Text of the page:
Free College Courses Should Be Provided to Repeated Offenders in U.S. Essay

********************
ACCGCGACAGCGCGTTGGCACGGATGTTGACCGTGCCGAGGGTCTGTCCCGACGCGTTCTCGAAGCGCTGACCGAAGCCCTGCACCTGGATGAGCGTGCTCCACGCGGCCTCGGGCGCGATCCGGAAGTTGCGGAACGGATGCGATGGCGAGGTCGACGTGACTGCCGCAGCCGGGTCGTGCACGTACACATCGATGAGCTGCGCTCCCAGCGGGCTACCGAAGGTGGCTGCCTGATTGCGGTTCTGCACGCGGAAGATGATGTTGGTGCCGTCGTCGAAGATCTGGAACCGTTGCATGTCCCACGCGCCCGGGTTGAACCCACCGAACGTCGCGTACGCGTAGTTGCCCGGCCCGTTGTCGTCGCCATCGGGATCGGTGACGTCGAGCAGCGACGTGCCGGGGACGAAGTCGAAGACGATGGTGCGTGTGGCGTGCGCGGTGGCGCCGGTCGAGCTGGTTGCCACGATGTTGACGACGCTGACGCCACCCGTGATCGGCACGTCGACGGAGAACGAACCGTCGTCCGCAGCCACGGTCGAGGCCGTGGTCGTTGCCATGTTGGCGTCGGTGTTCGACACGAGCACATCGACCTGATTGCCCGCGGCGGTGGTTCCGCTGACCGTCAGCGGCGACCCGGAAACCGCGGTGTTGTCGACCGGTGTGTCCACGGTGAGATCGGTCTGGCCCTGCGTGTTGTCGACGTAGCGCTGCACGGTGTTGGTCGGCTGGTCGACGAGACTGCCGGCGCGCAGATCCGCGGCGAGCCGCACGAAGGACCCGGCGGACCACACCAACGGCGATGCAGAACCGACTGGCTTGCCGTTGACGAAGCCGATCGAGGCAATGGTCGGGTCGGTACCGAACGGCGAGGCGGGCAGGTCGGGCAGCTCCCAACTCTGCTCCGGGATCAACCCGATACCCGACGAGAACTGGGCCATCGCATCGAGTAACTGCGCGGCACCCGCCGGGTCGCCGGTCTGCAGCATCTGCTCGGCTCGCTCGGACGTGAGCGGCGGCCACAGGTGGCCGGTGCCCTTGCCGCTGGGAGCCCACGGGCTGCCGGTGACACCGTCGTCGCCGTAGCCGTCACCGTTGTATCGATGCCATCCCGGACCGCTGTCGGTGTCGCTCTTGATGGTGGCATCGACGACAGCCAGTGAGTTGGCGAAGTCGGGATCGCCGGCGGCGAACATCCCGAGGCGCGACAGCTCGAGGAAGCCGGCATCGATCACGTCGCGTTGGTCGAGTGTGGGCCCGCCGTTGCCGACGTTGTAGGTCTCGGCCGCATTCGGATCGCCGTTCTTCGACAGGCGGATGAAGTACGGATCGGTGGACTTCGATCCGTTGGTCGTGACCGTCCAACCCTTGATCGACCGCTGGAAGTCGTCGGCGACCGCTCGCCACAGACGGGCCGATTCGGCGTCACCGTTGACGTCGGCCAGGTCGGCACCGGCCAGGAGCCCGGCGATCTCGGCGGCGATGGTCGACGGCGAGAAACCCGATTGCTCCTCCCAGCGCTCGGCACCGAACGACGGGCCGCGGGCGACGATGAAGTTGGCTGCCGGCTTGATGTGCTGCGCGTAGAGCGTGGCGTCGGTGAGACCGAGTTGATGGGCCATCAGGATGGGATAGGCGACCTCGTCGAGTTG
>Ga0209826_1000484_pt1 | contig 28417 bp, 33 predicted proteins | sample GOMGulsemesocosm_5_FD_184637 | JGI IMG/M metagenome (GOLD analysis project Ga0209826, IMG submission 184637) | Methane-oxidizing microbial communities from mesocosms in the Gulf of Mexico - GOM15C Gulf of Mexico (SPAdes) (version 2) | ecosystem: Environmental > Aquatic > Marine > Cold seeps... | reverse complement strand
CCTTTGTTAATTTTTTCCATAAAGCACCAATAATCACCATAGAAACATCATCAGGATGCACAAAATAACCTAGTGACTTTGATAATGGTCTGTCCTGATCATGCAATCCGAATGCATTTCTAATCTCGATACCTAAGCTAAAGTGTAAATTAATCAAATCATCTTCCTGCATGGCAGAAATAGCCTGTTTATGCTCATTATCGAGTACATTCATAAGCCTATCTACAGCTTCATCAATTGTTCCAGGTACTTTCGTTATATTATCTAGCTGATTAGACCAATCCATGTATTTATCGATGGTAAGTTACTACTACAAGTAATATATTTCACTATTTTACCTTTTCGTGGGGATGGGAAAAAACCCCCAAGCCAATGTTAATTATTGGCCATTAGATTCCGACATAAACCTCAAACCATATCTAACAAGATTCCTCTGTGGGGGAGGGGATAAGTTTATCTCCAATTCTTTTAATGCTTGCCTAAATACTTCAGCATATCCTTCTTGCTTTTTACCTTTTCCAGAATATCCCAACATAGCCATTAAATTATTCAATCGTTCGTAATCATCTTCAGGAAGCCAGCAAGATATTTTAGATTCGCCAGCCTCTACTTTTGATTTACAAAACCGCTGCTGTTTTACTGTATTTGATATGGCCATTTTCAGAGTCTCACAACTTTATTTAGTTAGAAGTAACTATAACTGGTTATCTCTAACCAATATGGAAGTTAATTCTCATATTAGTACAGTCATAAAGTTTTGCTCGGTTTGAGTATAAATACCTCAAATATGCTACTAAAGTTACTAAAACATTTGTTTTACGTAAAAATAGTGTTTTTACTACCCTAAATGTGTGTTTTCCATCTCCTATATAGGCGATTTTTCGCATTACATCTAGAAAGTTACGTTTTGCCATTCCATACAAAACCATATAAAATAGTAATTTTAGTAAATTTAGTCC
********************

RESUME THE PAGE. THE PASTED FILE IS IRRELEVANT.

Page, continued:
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Free College Courses Should be Provided to Repeated Offenders in U.S. According to Forbes.com, it was stated, “More than half of all inmates in United States serve maximum sentences of less than eight years, and many are released before their sentences are completed” (Skorton). In New York, nearly 40 percent of all inmates who are released will return to prison within three years (Altschuler). The inmate’s ability to survive in the society depends on whether he or she is returning to a stable family, whether he or she has a mental health or substance abuse, or whether he or she has the necessary education and employment related skills. Not surprisingly, newly released inmates are more likely than other job applicants to be high school dropouts. Anthony Carnevale’s study predicts that half of all jobs created within decade will require postsecondary education (64). Education does change minds. It teaches people how to think better, and how to find alternatives to the way they used to do things. Therefore, should repeated offenders receive free education? The government should provide free college education to repeated offenders because it encourages inmates to better themselves, reduces the number of offenders, benefits the tax-payers in the long run. One advantage of providing free college courses to inmates is the encouragement to change. This morale booster grants the offender a sense of hope and a chance to better themselves once they are released. According to Bangordailynews.com, Patrick Mundy, a history teacher, mentioned his initial reaction to teaching at prisons versus universities. He states “It is not for everyone, but I love it, even more than teaching traditional college courses” (Steeves). In the article, Patrick continues to say that “It is much better here. At the community college where I work, the students were young, busy with

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